• Folopa: “die under God” (“an idiom that roughly back-translates “dying under God” which means lifting up his name and praising him and to acknowledge by everything one does and thanks that God is superior.”) (Source: Anderson / Moore, p. 202)
  • Chokwe: kuivayila — “rub something on” (“When anyone goes into the presence of a king or other superior, according to native law and custom the inferior gets down on the ground, takes a little earth in the fingers of his right hand, rubs it on his own body, and then claps his hands in homage and the greeting of friendship. It is a token of veneration, of homage, of extreme gratitude for some favor received. It is also a recognition of kingship, lordship, and a prostrating of oneself in its presence. Yet it simply is the applicative form of ‘to rub something on oneself’, this form of the verb giving the value of ‘because of.’ Thus in God’s presence as king and Lord we metaphorically rub dirt on ourselves, thus acknowledging Him for what He really is and what He has done for us.”) (Source: D. B. Long in The Bible Translator 1952, p. 87ff. )

In Luang it is translated with different shades of meaning:

Source: Kathy Taber in Notes on Translation 1/1999, p. 9-16.

complete verse (Acts 24:1)

Following are a number of back-translations of Acts 24:1:

  • Uma: “Five nights after that, Big Priest Ananias and several Yahudi leaders went to Kaisarea with a person who was smart at speaking, his name Tertulus. When they arrived there, they went to Governor Feliks presenting their accusation.” (Source: Uma Back Translation)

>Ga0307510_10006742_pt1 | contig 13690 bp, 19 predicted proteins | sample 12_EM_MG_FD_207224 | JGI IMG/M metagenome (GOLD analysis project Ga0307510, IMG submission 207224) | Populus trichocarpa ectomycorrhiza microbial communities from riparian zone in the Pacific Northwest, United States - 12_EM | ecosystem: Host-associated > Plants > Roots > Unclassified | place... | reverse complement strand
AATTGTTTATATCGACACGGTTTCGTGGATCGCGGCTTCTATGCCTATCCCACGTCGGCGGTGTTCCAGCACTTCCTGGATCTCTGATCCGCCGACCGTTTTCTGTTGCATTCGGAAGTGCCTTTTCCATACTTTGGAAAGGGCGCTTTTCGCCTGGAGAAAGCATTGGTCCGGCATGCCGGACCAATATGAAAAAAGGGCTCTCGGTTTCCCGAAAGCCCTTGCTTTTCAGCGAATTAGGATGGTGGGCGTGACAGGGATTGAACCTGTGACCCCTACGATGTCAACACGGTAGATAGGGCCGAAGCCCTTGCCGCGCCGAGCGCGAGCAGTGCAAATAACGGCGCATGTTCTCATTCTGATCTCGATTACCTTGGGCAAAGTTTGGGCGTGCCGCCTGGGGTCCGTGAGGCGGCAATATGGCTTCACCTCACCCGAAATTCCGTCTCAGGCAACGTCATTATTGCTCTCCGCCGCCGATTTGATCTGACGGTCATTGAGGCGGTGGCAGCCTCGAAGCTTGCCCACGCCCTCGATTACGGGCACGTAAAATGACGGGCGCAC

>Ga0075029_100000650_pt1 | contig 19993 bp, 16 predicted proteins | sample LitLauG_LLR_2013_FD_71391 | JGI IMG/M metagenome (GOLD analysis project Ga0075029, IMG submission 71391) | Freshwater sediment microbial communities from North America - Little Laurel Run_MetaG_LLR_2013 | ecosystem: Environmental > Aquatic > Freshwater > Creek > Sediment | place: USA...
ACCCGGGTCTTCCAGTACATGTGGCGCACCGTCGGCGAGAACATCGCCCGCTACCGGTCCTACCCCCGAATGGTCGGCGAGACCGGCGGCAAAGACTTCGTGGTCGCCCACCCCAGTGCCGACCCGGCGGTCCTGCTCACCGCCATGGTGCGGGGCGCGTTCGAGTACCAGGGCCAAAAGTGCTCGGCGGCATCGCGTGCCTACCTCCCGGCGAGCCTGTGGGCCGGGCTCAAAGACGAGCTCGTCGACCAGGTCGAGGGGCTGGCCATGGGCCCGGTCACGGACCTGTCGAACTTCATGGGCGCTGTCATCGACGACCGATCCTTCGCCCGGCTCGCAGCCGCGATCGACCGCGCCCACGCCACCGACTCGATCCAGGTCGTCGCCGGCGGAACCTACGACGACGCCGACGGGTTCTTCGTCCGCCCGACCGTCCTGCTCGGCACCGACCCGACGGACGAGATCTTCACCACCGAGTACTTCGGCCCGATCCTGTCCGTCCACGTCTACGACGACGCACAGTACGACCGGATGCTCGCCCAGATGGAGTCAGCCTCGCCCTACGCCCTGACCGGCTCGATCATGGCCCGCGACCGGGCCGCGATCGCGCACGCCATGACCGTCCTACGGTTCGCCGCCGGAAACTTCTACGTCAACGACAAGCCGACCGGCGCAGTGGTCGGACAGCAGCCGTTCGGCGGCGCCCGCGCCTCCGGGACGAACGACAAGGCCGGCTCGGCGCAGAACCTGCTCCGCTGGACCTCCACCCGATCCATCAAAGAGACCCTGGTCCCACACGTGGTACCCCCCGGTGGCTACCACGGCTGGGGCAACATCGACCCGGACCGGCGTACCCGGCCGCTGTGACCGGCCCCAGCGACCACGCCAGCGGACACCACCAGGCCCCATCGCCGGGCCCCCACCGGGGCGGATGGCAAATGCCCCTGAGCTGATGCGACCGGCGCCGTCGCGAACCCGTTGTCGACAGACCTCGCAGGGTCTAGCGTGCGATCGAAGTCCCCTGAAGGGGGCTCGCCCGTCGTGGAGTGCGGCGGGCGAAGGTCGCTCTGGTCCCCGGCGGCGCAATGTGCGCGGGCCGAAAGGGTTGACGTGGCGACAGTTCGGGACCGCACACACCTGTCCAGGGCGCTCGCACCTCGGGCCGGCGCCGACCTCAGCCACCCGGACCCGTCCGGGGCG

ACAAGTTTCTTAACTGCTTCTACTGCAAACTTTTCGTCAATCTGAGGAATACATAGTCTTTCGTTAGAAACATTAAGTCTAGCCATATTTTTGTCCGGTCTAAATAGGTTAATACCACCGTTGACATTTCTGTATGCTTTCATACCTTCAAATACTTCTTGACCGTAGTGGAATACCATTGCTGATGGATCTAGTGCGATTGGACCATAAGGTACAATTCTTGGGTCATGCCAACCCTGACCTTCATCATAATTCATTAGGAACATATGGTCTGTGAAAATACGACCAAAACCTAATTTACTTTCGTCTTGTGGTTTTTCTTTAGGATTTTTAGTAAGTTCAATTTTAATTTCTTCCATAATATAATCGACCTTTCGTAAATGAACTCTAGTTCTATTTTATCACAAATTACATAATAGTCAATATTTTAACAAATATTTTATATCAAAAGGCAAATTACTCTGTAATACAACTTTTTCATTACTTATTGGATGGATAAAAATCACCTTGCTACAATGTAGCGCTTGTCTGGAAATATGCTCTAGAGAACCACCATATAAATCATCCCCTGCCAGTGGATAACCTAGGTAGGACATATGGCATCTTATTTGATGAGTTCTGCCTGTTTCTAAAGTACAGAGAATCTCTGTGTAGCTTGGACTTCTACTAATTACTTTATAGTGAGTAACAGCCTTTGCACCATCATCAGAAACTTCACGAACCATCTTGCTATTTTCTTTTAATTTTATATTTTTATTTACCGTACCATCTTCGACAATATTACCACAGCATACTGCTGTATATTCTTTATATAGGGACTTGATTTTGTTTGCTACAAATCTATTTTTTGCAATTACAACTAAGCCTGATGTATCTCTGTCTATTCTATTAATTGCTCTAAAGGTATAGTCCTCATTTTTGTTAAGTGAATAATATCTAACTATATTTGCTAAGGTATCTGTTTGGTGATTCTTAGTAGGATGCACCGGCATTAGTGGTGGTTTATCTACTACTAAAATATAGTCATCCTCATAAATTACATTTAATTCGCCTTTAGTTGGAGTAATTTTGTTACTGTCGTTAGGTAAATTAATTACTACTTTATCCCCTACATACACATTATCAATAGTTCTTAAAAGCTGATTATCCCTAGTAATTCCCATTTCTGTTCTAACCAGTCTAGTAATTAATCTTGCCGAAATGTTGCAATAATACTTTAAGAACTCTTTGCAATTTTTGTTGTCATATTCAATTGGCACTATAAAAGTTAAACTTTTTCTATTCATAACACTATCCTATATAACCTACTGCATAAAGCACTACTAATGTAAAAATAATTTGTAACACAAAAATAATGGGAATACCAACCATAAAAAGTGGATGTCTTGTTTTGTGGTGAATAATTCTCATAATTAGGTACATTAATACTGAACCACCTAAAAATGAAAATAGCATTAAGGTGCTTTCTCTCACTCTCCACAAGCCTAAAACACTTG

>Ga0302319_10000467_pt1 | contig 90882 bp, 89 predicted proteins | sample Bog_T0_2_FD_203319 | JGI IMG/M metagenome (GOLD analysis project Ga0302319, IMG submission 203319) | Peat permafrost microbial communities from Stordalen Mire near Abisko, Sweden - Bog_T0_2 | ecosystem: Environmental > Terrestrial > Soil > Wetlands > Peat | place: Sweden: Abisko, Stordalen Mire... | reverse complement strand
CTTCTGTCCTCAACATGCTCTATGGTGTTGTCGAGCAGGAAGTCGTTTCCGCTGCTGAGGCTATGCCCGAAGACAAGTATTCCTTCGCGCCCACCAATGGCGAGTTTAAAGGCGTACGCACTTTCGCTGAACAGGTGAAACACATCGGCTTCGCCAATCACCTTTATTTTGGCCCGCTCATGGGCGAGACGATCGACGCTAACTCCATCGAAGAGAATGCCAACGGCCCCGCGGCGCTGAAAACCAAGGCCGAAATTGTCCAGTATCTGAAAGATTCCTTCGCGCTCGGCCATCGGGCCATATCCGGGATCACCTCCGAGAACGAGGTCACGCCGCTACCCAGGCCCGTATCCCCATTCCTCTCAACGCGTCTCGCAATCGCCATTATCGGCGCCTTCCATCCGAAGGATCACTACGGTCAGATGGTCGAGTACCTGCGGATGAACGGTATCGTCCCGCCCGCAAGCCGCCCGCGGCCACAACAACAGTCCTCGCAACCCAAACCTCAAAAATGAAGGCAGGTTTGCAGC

• Yakan: “After five days, Ananiyas, the leading priest, went to Kesarea together with a number of elders and a lawyer named Tertullus. They went before the governor and they stated their accusation against Paul.” (Source: Yakan Back Translation)
  • Western Bukidnon Manobo: “Five days after that, the High Priest went to Caesarea along with some of the elders and a lawyer whose name was Tertullus. They came before Governor Felix and they told him their charges against Paul.” (Source: Western Bukidnon Manobo Back Translation)
  • Kankanaey: “When five days had gone, the highest priest and some of the elders arrived at Cesarea. There was also a lawyer whom they took-along named Tertullus. They all went to where-Governor Felix -was to file-charges-against Pablo to him.” (Source: Kankanaey Back Translation)
  • Tagbanwa: “After five days, the Most-important Priest Ananias arrived in Cesarea. His companions were the important tribal-leaders and Tertulo who was a lawyer. They then brought before the governor their case against Pablo.” (Source: Tagbanwa Back Translation)

complete verse (Acts 24:11)

Following are a number of back-translations of Acts 24:11:

  • Uma: “You (sing.) may investigate it yourself, just twelve nights ago I went to Yerusalem to worship in the House of God.” (Source: Uma Back Translation)
  • Yakan: “You can easily ascertain this, Sir, that it was only twelve days ago when/since I went-up to Awrusalam to pray there in the temple.” (Source: Yakan Back Translation)